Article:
Building a fictional world
FROM earning her stripes as a newspaper cadet over a decade ago, to publishing her debut novel, Stone Girl, this year, Eleni Hale has made her mark on the literary world.
Two years of her early career were spent working at North East Media, with stints at the Wangaratta Chronicle and Mansfield Courier during 2007-8 before she moved on to writing on social and consumer affairs for the Herald Sun and numerous other jobs.
She said she still remembers her early days as a writer.
“I remember wanting to be a journalist, and packing up my dog,” she said of making her home in the North East.
She said her time as a regional newspaper cadet “taught me a lot about reporting; writing not just about a community, but for a community.”
But news stories were not the only thing she was penning at the time – Eleni was busy writing what would become the first draft of Stone Girl in whatever spare hours she could find.
Stone Girl tells a harrowing tale of survival and hope with troubled 12 year old ward of the state, Sophie, at its centre.
Eleni said the seeds of the book were first planted when she was at university, when a professor read one of her essays and suggested to her that its concept had the potential to be a book of its own.
She said learning her craft as a journalist also helped inform her writing.
“Journalism helps your writing because you learn to be minimal,” she said.
“Writing a book, there’s so many versions that come into play, but eventually, the voice of the character came through. “I just knew I had it,” Eleni said. Eleni said the novel, while fictional, has roots in her own personal experience in state care, living in a group home in the early 1990s.
“I was one of the lucky ones because I got out, I went back to school and struggled my way out of the margins of society,” Eleni said.
“I became a journalist and tried to research and prove all I knew was broken with the system.
“I overcame it, but it stayed with me.
“But it’s something I didn’t see represented in the media very often.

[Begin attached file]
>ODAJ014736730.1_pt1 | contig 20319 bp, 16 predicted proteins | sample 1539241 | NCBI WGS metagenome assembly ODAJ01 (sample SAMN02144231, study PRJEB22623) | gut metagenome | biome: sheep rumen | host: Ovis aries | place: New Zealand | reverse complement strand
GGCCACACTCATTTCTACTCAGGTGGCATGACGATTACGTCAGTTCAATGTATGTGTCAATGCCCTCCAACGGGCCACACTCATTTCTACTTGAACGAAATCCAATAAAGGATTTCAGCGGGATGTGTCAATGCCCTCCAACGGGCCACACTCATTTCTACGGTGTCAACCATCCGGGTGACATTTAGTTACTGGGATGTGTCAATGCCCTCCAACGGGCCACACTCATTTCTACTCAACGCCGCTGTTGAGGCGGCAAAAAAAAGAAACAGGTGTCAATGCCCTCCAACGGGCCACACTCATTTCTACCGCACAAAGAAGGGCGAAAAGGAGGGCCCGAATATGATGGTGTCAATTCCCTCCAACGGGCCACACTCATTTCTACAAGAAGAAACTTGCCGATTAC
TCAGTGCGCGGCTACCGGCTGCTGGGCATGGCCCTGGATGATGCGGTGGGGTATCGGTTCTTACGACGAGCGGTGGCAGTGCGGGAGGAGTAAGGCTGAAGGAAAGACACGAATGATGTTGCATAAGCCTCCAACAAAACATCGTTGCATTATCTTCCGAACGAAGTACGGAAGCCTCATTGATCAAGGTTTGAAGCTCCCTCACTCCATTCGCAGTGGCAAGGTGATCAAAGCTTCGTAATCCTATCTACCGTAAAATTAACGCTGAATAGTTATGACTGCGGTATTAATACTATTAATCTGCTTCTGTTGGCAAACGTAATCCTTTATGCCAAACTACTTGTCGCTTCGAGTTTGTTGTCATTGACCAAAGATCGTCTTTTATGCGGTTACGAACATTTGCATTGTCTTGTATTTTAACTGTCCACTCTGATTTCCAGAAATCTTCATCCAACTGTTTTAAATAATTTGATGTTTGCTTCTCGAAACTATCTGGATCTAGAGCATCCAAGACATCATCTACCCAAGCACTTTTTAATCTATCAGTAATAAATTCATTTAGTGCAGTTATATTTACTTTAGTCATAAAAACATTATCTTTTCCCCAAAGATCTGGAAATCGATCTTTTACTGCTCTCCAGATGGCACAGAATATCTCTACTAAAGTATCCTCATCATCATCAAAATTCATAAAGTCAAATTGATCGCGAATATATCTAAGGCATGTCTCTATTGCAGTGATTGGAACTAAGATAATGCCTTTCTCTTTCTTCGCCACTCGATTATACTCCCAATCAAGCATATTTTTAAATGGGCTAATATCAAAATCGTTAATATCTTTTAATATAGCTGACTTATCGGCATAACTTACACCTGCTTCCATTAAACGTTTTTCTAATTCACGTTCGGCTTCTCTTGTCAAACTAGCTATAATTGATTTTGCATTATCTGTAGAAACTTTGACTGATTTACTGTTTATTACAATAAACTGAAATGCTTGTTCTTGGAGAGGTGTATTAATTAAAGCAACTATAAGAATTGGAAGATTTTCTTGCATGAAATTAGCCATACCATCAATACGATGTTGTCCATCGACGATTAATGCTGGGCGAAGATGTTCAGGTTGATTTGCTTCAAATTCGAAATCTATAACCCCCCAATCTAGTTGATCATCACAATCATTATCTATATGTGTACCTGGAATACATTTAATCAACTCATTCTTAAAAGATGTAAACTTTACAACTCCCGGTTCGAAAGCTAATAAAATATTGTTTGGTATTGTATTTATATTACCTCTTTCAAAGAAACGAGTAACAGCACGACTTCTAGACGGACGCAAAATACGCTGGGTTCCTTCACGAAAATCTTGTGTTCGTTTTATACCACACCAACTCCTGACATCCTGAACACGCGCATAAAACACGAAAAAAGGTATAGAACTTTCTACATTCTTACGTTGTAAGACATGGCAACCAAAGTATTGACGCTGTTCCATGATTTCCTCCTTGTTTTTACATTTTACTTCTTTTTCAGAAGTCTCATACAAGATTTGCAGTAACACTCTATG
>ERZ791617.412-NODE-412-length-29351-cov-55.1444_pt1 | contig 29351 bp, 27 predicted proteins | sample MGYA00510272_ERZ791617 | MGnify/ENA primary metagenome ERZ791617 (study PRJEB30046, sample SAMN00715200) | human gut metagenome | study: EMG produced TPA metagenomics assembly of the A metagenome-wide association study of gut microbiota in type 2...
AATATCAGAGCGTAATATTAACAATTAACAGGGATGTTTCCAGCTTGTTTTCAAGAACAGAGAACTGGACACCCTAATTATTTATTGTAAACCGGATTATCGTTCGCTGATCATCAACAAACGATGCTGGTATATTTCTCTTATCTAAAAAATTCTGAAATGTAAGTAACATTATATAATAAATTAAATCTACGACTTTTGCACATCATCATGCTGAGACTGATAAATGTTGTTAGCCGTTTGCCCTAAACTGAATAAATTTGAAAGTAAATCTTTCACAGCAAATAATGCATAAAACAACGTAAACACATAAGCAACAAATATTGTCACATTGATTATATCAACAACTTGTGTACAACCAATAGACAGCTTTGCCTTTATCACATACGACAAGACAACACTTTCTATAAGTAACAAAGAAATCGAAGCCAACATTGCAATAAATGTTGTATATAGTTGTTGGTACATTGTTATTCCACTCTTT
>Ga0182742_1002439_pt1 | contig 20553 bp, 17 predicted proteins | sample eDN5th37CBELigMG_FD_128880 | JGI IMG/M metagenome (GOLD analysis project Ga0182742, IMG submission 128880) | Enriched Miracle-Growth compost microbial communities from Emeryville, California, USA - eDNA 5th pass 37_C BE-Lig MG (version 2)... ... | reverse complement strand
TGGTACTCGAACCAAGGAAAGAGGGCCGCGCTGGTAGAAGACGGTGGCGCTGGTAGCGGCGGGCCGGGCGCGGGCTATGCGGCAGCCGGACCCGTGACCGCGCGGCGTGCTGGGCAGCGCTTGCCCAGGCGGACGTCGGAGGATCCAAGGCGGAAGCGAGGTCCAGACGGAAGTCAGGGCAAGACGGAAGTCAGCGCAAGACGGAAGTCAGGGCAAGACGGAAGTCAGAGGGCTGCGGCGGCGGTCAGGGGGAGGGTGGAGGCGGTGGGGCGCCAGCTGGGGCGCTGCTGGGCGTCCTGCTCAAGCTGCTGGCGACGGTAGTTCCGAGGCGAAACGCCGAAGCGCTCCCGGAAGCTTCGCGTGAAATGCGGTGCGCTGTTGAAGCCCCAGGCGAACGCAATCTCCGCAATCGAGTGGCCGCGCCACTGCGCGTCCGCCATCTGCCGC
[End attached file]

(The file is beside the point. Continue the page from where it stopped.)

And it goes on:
“I’m not an expert, I’m just someone who was there.”
“They’re kind of the invisible people,” she said of young people living in state care, adding that her brief time in the system affects her to this day.
“I don’t take things for granted, and am constantly feeling grateful for everything good that happens,” she said.
She said that for young people in state care, “having a sense of belonging and self worth” is an important issue.
“No one can give this to another person, but by allowing kids in care to be a part of the community, to have stable accommodation and constancy in their carers, to be accepted and not judged too harshly, and to be given meaningful opportunities to turn their lives around, that could make a huge difference in a young person’s life,” Eleni said.
Eleni still has a soft spot for regional Australia, saying of her time in the area, “it was also a great place to write”.
Eleni said she hopes to return to the North East in the near future to discuss her work with local readers, and said she has already completed the first draft of her second novel, which she is “really excited to share” in the near future.
Stone Girl, published by Penguin Random House Australia, is out now and more information about Eleni’s work can be found at elenihale.com.
NEW LITERARY VOICE: Eleni Hale has come a long way since her days as a print journalism cadet.
DEBUT: Eleni Hale has just published her first novel, Stone Girl.